As our role grows, it becomes less about our accolades and more about the overall synergy of the team.
In 1972 CBS adapted the movie M.A.S.H. for an American drama-comedy television series. M.A.S.H. is an acronym for Mobile Army Surgical Hospital. The show was an instant success, and the viewership ratings went through the roof in part because of the wonderful actors and fascinating characters. One character, Lt. Colonel Henry Blake, was in charge of the M.A.S.H. unit. He was funny, loving, and caring. Although Blake was not a great leader, his role became endearing to the audience.
After two seasons of immense success, American actor McLean Stevenson who portrayed Lt. Colonel Henry Blake was due for a contract extension. Stevenson was extremely popular and demanded enormous sums of money due to having offers from other television networks. When his contract talks broke down and became unpleasant, the producers of the show decided to replace Stevenson and kill off his character. Stevenson moved to rival network ABC to host a show, and life went on.
M.A.S.H. continued to thrive without character Lt. Colonel Henry Blake. While McLean Stevenson's hosting show lasted just a short time on ABC before eventually being canceled. After the show’s cancellation, Stevenson offered some profound advice for the ages when humbly expressing:
Now, some might say, McLean Stevenson had to take the money. Even though his show ended, his financial gains made his decision to leave correct. And for those who feel that way, they are missing the more significant issue, and point to recognize. As a leader, coach, and teacher, we must always understand our value and significance but never lose sight of the role we are allowed to play. The positions that are bestowed upon us inherently comes with a platform of unique opportunity and success. It is our responsibility to use our talents and charisma to enhance the role. As our role grows, it becomes less about our accolades and more about the overall synergy of the team.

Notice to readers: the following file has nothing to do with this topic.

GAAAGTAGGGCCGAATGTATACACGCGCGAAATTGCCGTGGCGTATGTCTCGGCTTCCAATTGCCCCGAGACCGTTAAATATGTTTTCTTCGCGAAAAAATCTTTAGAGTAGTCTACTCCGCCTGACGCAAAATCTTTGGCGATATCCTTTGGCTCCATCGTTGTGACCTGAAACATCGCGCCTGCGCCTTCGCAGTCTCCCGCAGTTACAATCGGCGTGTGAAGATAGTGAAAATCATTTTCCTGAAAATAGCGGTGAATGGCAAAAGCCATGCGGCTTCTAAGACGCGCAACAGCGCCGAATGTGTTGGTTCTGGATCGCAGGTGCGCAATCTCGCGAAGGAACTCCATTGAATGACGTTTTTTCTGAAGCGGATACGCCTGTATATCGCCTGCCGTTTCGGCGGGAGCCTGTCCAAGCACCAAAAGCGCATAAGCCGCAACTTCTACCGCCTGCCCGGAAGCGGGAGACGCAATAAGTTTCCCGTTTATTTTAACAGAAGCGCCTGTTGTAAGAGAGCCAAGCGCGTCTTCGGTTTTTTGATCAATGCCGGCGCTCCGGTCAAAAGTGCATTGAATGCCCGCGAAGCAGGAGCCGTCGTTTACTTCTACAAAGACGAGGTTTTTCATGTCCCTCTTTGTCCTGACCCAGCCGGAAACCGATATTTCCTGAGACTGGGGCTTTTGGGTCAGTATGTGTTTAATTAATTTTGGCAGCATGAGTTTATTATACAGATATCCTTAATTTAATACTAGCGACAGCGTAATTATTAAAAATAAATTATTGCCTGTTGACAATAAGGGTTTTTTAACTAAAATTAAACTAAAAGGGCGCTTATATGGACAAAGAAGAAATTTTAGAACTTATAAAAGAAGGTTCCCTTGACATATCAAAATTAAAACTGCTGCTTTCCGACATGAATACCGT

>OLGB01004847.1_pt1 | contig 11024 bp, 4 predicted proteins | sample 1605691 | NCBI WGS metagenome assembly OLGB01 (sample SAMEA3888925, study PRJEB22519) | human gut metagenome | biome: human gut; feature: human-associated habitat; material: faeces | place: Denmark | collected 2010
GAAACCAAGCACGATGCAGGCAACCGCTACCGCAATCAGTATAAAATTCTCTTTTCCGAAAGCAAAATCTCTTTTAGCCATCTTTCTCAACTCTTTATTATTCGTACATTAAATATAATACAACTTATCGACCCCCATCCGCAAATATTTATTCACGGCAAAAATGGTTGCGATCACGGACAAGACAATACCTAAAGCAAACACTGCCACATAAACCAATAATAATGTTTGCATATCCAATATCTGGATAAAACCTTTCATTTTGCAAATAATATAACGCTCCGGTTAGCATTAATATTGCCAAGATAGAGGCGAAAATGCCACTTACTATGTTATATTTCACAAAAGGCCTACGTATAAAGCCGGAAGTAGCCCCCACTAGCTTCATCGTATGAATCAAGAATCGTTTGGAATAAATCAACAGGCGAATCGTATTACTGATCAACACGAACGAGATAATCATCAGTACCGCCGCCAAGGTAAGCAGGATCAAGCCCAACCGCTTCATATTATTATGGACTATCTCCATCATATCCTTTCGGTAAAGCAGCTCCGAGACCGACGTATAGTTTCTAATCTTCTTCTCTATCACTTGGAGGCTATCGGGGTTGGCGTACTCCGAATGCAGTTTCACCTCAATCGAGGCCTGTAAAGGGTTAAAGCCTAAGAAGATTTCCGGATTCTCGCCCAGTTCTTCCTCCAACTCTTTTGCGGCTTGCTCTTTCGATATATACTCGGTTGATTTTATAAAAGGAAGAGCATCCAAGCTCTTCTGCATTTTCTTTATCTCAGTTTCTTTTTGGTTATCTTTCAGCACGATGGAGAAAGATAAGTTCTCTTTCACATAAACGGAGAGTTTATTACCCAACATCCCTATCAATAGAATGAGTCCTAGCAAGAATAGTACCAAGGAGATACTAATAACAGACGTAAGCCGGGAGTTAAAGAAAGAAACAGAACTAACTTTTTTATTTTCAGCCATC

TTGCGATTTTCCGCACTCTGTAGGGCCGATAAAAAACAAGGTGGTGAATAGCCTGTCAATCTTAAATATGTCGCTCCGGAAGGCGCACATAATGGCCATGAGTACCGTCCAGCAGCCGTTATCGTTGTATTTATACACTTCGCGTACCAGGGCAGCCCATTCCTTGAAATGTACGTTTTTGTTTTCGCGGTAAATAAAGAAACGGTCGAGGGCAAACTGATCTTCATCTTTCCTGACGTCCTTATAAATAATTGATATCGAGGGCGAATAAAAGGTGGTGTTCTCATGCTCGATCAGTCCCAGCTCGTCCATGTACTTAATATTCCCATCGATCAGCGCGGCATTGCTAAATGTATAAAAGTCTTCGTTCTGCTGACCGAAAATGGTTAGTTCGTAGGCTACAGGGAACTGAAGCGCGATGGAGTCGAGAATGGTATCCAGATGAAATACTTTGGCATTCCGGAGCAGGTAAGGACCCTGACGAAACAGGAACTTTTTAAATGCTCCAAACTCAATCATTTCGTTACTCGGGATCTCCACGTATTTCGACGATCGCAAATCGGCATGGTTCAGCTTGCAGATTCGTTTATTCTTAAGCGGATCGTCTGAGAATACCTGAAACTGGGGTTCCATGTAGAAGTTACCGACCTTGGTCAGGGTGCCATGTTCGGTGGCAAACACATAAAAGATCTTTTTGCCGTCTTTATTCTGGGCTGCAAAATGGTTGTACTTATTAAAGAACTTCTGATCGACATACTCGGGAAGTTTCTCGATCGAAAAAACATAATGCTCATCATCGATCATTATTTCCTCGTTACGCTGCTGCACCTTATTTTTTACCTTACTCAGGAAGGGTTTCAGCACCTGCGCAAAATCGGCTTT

The late Beano Cook, a former ESPN commentator, and television personality, had an insightful thought related to this theme of our roles when describing the Ohio State versus Michigan game. Cook said, "The Ohio State vs. Michigan rivalry is so powerful, that in the year 2050, the game is already sold out. And the kids who are going to play in it are not even born yet."
We must understand the role, plus our talents make success, not us alone. Each day is a chance to invest in our self-development so we can remain ahead of the innovation curve in cultivating the life and leadership opportunities we envision.
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